That first list wasn’t very consistent. Some state abbreviations had two letters – such as “NJ” for New Jersey. Some had three letters – such as “NEB” for Nebraska. And some had four, including “MASS” for Massachusetts and, you guessed it, “WASH” for Washington.

And so that first list didn’t last long. By October 1963, the Post Office Department regrouped, and put out a new, more consistent list with only two letters for every state. A “WA” was born!

But the Post Office didn’t really start asking people to use those abbreviations until 1969, when wider adoption of automatic mail sorting machines was transforming how individual pieces of mail were routed to their final destinations.

That time around the end of the 1960s generates some confusion that, like a misaddressed letter, is not easily sorted out. From newspaper archives and old documents, it’s clear that many individuals and businesses kept using “Wash” and “WN.” One 1968 article in the Seattle Times even states that the National Zip Code Directory from the Post Office Department lists “WN” as the official abbreviation. A spokesperson from the U.S. Postal Service responded to KIRO Newsradio’s inquiry and refuted this 54-year-old article: “WN was not an official postal abbreviation for Washington,” the official wrote in an email.

Like so much about the 1960s – free love, Woodstock, protests, etc. – it seems like it was “anything goes” when it came to how people abbreviated Washington, and Wash, Wash., Wn., WN or WA were all in use. The officially sanctioned “WA” didn’t really become ubiquitous until sometime in the early 1980s.

One more non-postal wrinkle in all of this is in the annual registration of pleasure boats.

That registration process was originally managed by the U.S. Coast Guard. Their abbreviation for Washington was “WN,” which a columnist for the Spokesman-Review once wrote made him think of beer, brats, and Wisconsin whenever he looked at the letters and the numbers on the bow of every Evergreen State powerboat.

According to spokesperson Christine Anthony, when the Washington State Department of Licensing took over the process from the Coast Guard in the early 1980s, they just left the abbreviation as is – which is why you still see the bows of ski boats and fishing boats with the letters “WN” in their registration number.

“’WN’ was the U.S. Coast Guard designation for Washington,” Anthony said. “At one time, the boats had to be registered through the Coast Guard, and when the program transferred to DOL the ‘WN’ configuration was in place, so we just kept it.”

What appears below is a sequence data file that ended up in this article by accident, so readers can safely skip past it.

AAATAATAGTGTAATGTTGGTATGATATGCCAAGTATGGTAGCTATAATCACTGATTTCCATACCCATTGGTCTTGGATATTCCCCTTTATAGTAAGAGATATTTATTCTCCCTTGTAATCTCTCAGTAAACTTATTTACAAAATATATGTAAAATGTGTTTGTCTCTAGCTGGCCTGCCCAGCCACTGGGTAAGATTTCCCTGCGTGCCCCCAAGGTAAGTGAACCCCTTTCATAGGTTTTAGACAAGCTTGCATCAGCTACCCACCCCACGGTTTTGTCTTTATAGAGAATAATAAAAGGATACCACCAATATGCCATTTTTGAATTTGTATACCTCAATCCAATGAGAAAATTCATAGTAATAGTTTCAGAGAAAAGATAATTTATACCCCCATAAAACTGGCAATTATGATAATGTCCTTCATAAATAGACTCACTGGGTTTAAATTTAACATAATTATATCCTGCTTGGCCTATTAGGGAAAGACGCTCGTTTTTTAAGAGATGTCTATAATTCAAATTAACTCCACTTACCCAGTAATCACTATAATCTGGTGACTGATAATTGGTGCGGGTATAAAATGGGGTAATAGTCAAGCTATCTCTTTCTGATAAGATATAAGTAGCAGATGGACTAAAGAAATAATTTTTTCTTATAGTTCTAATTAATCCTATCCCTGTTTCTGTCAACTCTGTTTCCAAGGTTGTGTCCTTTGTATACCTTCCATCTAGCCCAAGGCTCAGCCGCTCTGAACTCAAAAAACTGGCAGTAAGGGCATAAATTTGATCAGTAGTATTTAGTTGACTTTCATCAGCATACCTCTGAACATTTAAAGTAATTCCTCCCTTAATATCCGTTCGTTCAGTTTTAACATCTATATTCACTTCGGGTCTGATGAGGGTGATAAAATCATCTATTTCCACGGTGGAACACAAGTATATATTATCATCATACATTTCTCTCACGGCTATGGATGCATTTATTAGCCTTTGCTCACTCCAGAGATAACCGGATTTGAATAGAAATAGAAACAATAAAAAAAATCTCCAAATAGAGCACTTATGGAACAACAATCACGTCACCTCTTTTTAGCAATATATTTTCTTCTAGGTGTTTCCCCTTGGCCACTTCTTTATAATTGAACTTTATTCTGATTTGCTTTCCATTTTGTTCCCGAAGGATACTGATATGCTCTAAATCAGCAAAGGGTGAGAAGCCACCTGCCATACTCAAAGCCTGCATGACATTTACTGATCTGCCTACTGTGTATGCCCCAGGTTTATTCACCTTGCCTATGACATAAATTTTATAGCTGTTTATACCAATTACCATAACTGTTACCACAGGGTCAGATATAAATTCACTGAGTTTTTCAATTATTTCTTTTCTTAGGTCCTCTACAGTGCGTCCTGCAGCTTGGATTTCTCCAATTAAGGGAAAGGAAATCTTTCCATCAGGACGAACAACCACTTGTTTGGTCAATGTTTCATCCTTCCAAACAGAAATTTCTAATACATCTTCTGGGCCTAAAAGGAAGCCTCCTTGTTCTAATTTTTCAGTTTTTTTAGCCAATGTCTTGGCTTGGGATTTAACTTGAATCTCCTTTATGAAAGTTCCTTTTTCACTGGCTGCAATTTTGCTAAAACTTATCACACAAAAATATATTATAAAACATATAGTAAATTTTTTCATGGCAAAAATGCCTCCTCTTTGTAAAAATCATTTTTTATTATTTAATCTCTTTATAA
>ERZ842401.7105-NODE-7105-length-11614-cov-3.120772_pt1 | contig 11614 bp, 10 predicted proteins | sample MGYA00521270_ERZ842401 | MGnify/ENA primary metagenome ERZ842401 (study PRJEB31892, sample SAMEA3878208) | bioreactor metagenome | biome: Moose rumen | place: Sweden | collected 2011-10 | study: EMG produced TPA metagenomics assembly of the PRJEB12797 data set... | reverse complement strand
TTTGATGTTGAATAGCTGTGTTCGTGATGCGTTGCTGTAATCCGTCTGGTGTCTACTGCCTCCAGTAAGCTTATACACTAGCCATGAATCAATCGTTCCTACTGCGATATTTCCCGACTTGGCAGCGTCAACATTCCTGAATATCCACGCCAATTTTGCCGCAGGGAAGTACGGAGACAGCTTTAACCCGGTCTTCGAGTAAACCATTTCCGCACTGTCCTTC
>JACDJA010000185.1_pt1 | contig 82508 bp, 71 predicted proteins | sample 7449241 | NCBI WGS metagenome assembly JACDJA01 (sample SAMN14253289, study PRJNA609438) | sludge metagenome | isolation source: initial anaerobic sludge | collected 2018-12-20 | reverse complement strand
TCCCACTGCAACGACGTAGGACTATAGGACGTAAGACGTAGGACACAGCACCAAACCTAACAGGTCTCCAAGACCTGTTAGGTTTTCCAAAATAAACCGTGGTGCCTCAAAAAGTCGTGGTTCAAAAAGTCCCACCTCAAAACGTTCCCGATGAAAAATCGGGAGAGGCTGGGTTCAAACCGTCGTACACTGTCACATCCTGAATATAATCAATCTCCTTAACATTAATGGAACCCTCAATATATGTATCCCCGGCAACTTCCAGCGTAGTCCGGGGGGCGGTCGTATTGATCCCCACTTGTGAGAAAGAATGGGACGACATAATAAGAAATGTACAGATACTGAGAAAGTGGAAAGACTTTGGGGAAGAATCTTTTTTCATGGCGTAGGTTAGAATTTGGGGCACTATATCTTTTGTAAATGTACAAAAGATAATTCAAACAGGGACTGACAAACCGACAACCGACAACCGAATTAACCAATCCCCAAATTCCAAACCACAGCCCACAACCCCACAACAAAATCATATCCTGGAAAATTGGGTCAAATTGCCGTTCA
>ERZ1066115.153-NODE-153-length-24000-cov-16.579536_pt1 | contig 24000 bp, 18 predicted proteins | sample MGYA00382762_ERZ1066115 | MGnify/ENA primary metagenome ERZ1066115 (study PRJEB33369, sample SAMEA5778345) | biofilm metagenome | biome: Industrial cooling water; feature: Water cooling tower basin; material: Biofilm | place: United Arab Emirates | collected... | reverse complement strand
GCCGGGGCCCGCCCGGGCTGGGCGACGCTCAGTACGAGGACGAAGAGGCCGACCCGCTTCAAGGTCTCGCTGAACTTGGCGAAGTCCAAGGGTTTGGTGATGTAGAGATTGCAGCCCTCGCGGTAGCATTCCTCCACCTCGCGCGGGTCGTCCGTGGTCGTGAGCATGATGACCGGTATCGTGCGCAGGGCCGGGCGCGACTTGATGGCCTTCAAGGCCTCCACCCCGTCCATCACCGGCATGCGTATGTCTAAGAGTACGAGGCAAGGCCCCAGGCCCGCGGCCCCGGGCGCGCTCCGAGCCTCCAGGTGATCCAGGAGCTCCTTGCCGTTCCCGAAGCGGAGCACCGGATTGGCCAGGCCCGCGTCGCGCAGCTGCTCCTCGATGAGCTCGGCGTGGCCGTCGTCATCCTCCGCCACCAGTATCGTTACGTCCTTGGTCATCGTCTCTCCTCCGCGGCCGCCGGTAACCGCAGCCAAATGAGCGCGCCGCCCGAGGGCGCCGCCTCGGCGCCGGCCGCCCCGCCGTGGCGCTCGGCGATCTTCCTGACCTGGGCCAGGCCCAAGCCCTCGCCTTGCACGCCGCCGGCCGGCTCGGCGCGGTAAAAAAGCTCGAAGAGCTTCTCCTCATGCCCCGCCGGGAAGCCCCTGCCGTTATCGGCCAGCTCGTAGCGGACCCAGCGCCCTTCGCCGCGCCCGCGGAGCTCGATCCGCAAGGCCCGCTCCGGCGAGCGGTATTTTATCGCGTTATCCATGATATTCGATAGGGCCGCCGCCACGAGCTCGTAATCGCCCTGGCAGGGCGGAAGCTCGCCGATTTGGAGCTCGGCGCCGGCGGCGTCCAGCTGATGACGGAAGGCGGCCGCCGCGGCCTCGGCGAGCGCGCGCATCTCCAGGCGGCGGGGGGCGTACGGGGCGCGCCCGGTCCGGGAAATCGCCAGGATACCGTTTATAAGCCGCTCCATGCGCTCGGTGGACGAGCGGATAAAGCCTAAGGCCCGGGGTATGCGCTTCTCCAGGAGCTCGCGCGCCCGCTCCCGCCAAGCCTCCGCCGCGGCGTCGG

Anthony told KIRO Newsradio that this difference between how Washington is abbreviated on boats and postal correspondence has never created a problem. In fact, Anthony says, no one has ever asked about “WN” versus “WA” in the 17 years she’s been on the job – until KIRO Newsradio reached out this week.

One more twist – when Washington license plates underwent a redesign in 1963 (coincidentally, the same year the ZIP CODE was introduced), it ruffled the feathers of some purists when, to make room for newly anticipated “month” tabs and to save manufacturing costs, the state went with “WASH” rather than the full name. Some special plates for public agencies even went a step further, reducing the name of the Great State of Washington to “WN.” Everyone survived the crisis, thankfully, and the month tabs – and staggered registration, rather than everyone renewing their tabs on Jan. 1 – were delayed for many years.

As with so many aspects of Evergreen State history, when it comes to abbreviations, it’s clearly best to just write – and just say – “WA.” Or, we could always switch back to calling our state “Columbia” — and abbreviate it CA, CO, CL or CM.

You can hear Feliks every Wednesday and Friday morning on Seattle’s Morning News, read more from him here, and subscribe to The Resident Historian Podcast here. If you have a story idea or a question about Northwest history, please email Feliks here.

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All Over The Map: An abbreviated history of abbreviations for Washington